With regards and best wishes,

Yours sincerely,

Indira Gandhi.”

Nixon – 18 Dec 1971

“Dear Madame Prime Minister,

I have received your letter of December 15, 1971, in which you seek to place the responsibility for the war in the subcontinent on others and in particular the United States. In the light of the many exchanges over the past year it cannot surprise you that I reject this view. I will write you soon at greater length in confidential channels where this discussions belongs. But I cannot let your statement that ‘not a single worthwhile step’ was taken to bring about a political solution remain without response on the public record. It is a matter of judgment what is ‘worthwhile’. The US made efforts extending for nine months to take steps to assist the refugees and to provide the worthwhile basis for political negotiation.

“When we met in Washington you were assured of our intention to continue to carry the main financial burden for care of the refugees. You were informed of the Government of Pakistan’s willingness to take the first step of military disengagement if it could be assured that India reciprocate subsequently. You were also informed of various ways which could be used to get talks started between the Government of Pakistan and Bangladesh representatives. We asked your ambassador to work out with us a specific timetable political evaluation. You said that India wanted a peaceful solution. We accepted that statement at face value.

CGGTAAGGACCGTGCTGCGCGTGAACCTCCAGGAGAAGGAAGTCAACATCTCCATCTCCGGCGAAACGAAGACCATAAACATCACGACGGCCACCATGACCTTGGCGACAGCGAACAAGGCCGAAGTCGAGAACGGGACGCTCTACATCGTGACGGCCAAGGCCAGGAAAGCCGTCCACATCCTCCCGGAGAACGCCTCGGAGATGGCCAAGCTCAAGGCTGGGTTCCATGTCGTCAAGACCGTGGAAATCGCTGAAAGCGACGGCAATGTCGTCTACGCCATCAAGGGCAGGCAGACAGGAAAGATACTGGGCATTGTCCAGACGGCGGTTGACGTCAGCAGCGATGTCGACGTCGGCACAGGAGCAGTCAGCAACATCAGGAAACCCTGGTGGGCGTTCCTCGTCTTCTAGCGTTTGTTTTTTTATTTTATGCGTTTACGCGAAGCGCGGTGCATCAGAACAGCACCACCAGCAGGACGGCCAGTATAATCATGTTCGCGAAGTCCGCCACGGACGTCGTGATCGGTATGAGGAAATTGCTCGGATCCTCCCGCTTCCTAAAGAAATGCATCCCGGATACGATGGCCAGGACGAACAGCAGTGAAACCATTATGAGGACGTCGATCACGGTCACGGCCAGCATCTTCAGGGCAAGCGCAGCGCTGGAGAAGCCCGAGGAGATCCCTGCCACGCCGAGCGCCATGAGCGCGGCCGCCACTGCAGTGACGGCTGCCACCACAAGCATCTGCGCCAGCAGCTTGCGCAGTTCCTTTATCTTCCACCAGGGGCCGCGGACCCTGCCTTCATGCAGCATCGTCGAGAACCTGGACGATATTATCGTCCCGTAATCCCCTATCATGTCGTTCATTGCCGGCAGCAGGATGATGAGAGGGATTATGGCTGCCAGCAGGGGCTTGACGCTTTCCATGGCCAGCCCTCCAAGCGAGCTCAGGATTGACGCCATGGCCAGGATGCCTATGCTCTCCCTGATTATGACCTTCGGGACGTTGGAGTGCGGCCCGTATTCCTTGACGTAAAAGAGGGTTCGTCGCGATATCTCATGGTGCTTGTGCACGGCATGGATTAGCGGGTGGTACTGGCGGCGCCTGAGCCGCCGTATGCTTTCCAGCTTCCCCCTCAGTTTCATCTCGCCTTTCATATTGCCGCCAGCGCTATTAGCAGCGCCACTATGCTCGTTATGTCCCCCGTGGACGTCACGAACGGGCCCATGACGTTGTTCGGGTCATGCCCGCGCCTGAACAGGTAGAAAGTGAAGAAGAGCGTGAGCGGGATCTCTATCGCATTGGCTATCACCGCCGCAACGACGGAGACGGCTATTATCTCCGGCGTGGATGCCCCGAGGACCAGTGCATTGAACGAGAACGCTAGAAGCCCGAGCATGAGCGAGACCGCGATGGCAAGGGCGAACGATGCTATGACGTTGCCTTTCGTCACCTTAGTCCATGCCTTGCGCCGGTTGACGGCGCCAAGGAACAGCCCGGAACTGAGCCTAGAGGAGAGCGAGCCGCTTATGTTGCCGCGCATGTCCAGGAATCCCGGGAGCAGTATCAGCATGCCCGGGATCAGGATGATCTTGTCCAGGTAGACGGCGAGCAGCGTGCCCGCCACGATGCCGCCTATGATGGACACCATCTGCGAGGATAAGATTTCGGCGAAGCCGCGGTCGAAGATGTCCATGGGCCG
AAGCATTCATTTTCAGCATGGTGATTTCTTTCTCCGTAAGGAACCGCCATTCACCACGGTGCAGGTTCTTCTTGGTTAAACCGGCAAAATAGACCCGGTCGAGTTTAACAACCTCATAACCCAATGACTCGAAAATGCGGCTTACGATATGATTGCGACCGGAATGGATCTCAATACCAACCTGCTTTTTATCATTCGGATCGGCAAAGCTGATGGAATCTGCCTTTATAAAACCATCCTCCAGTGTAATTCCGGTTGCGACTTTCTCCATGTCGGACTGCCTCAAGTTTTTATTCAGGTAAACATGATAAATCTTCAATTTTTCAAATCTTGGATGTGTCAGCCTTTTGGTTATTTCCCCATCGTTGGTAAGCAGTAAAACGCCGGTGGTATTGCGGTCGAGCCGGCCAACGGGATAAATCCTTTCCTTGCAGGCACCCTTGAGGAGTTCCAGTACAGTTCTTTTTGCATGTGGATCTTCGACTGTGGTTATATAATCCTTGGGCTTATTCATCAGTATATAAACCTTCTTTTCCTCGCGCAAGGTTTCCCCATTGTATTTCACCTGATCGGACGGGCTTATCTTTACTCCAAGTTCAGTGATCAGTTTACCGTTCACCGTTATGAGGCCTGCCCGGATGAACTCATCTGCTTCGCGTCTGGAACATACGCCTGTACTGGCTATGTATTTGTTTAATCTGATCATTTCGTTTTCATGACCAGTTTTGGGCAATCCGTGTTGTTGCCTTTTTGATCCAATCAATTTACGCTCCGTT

“We never made any claims that our proposals met India’s position fully. There were proposals which could have started the process of negotiations. I had thought that this was one of those times when statesmanship could turn the course away from the history of war. If there is a strain in our relations, and there is, it is because your government spurned these proposals and, without any warning whatever, chose war instead. The subsequent disregard by your government of repeated calls by the United Nations for ceasefire and withdrawal – adopted by overwhelming majorities – confirms this judgment.

The stand taken by the United States in recent days has not been taken against India. It has been taken against the practice of turning to military action before all political resources are exhausted. We recognize that India is a major Asian power and that we share the common values of genuinely democratic government. No action has been taken with a desire to change the relationship between our two great countries. We would hope that the day can come when we can work together for the stability of Asia, and we deeply regret that the developments of the past few months in South Asia have thrust the day of stability farther into the future.

Sincerely,

Richard Nixon.